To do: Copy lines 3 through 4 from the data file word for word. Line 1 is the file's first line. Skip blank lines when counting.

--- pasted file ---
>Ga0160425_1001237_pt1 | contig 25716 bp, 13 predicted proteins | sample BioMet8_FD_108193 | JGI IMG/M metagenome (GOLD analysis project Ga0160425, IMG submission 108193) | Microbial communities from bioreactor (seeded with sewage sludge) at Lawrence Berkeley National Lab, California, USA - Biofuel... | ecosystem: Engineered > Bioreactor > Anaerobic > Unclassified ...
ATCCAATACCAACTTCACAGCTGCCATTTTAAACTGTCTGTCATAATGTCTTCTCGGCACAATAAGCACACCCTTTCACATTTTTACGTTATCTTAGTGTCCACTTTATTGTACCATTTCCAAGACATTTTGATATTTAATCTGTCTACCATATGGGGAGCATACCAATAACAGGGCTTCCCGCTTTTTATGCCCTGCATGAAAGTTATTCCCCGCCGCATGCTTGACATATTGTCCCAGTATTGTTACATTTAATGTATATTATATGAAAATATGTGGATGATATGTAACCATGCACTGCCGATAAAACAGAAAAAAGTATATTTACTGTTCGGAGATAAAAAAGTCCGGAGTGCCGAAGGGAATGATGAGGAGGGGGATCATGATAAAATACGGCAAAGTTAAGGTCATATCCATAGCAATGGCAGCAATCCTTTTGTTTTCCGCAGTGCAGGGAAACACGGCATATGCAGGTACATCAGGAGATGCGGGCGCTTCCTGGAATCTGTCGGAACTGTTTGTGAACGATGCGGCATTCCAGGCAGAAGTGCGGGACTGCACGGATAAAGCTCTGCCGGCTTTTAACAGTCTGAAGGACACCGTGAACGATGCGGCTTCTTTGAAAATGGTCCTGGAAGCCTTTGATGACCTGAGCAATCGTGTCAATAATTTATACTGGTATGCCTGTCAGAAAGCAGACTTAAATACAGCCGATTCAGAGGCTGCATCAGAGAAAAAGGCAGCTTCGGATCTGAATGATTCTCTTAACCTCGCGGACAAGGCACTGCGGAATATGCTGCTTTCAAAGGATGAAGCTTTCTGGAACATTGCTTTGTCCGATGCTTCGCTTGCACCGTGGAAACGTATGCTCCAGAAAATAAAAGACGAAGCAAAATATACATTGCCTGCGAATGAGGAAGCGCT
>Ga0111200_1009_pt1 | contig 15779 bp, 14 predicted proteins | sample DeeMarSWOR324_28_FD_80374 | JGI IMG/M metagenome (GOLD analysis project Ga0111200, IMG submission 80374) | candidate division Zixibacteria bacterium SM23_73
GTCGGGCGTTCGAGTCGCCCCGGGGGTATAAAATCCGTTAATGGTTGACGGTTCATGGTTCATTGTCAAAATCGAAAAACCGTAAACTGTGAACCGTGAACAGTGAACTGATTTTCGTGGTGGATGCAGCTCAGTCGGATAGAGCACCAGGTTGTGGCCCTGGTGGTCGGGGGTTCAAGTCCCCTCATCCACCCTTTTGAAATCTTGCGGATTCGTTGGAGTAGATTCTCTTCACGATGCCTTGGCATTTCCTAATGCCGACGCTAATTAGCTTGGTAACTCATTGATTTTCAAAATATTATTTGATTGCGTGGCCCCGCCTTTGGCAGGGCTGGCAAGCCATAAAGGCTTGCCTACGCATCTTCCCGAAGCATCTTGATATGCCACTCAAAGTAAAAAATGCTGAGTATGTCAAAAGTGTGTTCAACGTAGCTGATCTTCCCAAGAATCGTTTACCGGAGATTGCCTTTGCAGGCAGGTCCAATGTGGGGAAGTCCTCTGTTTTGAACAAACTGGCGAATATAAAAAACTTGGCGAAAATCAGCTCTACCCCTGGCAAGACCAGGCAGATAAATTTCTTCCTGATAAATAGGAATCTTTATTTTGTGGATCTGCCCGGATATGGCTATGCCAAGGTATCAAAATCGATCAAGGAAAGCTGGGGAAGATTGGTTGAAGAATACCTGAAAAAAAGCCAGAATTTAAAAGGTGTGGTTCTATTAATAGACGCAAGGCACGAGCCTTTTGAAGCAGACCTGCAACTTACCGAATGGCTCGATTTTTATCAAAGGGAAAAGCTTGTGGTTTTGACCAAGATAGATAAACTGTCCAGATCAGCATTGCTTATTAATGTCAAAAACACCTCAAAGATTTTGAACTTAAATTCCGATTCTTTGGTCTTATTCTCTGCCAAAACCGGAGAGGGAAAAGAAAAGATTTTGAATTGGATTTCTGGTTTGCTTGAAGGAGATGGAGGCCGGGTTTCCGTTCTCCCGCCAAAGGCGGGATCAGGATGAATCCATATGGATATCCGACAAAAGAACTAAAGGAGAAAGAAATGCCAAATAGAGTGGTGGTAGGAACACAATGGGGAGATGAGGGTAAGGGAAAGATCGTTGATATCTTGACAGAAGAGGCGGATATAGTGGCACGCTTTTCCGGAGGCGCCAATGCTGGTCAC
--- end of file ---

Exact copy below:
>Ga0111200_1009_pt1 | contig 15779 bp, 14 predicted proteins | sample DeeMarSWOR324_28_FD_80374 | JGI IMG/M metagenome (GOLD analysis project Ga0111200, IMG submission 80374) | candidate division Zixibacteria bacterium SM23_73
GTCGGGCGTTCGAGTCGCCCCGGGGGTATAAAATCCGTTAATGGTTGACGGTTCATGGTTCATTGTCAAAATCGAAAAACCGTAAACTGTGAACCGTGAACAGTGAACTGATTTTCGTGGTGGATGCAGCTCAGTCGGATAGAGCACCAGGTTGTGGCCCTGGTGGTCGGGGGTTCAAGTCCCCTCATCCACCCTTTTGAAATCTTGCGGATTCGTTGGAGTAGATTCTCTTCACGATGCCTTGGCATTTCCTAATGCCGACGCTAATTAGCTTGGTAACTCATTGATTTTCAAAATATTATTTGATTGCGTGGCCCCGCCTTTGGCAGGGCTGGCAAGCCATAAAGGCTTGCCTACGCATCTTCCCGAAGCATCTTGATATGCCACTCAAAGTAAAAAATGCTGAGTATGTCAAAAGTGTGTTCAACGTAGCTGATCTTCCCAAGAATCGTTTACCGGAGATTGCCTTTGCAGGCAGGTCCAATGTGGGGAAGTCCTCTGTTTTGAACAAACTGGCGAATATAAAAAACTTGGCGAAAATCAGCTCTACCCCTGGCAAGACCAGGCAGATAAATTTCTTCCTGATAAATAGGAATCTTTATTTTGTGGATCTGCCCGGATATGGCTATGCCAAGGTATCAAAATCGATCAAGGAAAGCTGGGGAAGATTGGTTGAAGAATACCTGAAAAAAAGCCAGAATTTAAAAGGTGTGGTTCTATTAATAGACGCAAGGCACGAGCCTTTTGAAGCAGACCTGCAACTTACCGAATGGCTCGATTTTTATCAAAGGGAAAAGCTTGTGGTTTTGACCAAGATAGATAAACTGTCCAGATCAGCATTGCTTATTAATGTCAAAAACACCTCAAAGATTTTGAACTTAAATTCCGATTCTTTGGTCTTATTCTCTGCCAAAACCGGAGAGGGAAAAGAAAAGATTTTGAATTGGATTTCTGGTTTGCTTGAAGGAGATGGAGGCCGGGTTTCCGTTCTCCCGCCAAAGGCGGGATCAGGATGAATCCATATGGATATCCGACAAAAGAACTAAAGGAGAAAGAAATGCCAAATAGAGTGGTGGTAGGAACACAATGGGGAGATGAGGGTAAGGGAAAGATCGTTGATATCTTGACAGAAGAGGCGGATATAGTGGCACGCTTTTCCGGAGGCGCCAATGCTGGTCAC